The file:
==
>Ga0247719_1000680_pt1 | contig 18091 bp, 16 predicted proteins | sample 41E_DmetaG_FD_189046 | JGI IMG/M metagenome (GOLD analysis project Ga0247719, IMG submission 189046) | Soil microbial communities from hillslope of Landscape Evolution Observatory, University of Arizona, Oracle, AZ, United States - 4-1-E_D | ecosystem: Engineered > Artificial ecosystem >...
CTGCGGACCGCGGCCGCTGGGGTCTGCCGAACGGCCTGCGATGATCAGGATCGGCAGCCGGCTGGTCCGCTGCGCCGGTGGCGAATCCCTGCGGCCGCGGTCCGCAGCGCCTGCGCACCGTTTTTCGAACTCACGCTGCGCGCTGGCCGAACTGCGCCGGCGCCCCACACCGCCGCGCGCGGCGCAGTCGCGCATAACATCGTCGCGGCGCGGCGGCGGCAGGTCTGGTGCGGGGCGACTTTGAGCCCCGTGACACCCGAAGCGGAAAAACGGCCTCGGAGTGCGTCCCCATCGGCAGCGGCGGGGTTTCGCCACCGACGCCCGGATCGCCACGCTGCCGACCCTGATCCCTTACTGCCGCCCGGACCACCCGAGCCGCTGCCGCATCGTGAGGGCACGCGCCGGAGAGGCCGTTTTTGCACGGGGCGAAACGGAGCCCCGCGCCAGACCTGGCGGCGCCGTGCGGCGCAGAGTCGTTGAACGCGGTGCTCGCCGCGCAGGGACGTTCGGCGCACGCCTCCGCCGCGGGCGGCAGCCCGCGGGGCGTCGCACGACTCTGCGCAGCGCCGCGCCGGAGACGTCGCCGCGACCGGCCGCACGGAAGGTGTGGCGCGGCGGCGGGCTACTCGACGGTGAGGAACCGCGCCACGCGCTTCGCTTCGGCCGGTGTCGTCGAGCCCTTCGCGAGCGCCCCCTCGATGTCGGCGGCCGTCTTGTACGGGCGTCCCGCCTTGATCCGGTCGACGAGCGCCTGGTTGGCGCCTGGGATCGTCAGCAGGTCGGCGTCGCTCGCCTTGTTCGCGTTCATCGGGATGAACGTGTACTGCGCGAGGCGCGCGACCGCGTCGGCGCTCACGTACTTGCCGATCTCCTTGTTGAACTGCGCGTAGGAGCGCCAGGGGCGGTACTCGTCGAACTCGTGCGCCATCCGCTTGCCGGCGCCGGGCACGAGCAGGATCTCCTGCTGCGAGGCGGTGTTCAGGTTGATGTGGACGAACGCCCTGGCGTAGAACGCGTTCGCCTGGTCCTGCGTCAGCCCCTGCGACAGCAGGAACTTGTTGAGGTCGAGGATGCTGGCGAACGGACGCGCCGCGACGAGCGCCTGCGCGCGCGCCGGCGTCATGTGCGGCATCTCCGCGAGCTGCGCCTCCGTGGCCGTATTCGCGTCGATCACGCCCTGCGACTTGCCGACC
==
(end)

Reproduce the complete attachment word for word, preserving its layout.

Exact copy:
>Ga0247719_1000680_pt1 | contig 18091 bp, 16 predicted proteins | sample 41E_DmetaG_FD_189046 | JGI IMG/M metagenome (GOLD analysis project Ga0247719, IMG submission 189046) | Soil microbial communities from hillslope of Landscape Evolution Observatory, University of Arizona, Oracle, AZ, United States - 4-1-E_D | ecosystem: Engineered > Artificial ecosystem >...
CTGCGGACCGCGGCCGCTGGGGTCTGCCGAACGGCCTGCGATGATCAGGATCGGCAGCCGGCTGGTCCGCTGCGCCGGTGGCGAATCCCTGCGGCCGCGGTCCGCAGCGCCTGCGCACCGTTTTTCGAACTCACGCTGCGCGCTGGCCGAACTGCGCCGGCGCCCCACACCGCCGCGCGCGGCGCAGTCGCGCATAACATCGTCGCGGCGCGGCGGCGGCAGGTCTGGTGCGGGGCGACTTTGAGCCCCGTGACACCCGAAGCGGAAAAACGGCCTCGGAGTGCGTCCCCATCGGCAGCGGCGGGGTTTCGCCACCGACGCCCGGATCGCCACGCTGCCGACCCTGATCCCTTACTGCCGCCCGGACCACCCGAGCCGCTGCCGCATCGTGAGGGCACGCGCCGGAGAGGCCGTTTTTGCACGGGGCGAAACGGAGCCCCGCGCCAGACCTGGCGGCGCCGTGCGGCGCAGAGTCGTTGAACGCGGTGCTCGCCGCGCAGGGACGTTCGGCGCACGCCTCCGCCGCGGGCGGCAGCCCGCGGGGCGTCGCACGACTCTGCGCAGCGCCGCGCCGGAGACGTCGCCGCGACCGGCCGCACGGAAGGTGTGGCGCGGCGGCGGGCTACTCGACGGTGAGGAACCGCGCCACGCGCTTCGCTTCGGCCGGTGTCGTCGAGCCCTTCGCGAGCGCCCCCTCGATGTCGGCGGCCGTCTTGTACGGGCGTCCCGCCTTGATCCGGTCGACGAGCGCCTGGTTGGCGCCTGGGATCGTCAGCAGGTCGGCGTCGCTCGCCTTGTTCGCGTTCATCGGGATGAACGTGTACTGCGCGAGGCGCGCGACCGCGTCGGCGCTCACGTACTTGCCGATCTCCTTGTTGAACTGCGCGTAGGAGCGCCAGGGGCGGTACTCGTCGAACTCGTGCGCCATCCGCTTGCCGGCGCCGGGCACGAGCAGGATCTCCTGCTGCGAGGCGGTGTTCAGGTTGATGTGGACGAACGCCCTGGCGTAGAACGCGTTCGCCTGGTCCTGCGTCAGCCCCTGCGACAGCAGGAACTTGTTGAGGTCGAGGATGCTGGCGAACGGACGCGCCGCGACGAGCGCCTGCGCGCGCGCCGGCGTCATGTGCGGCATCTCCGCGAGCTGCGCCTCCGTGGCCGTATTCGCGTCGATCACGCCCTGCGACTTGCCGACC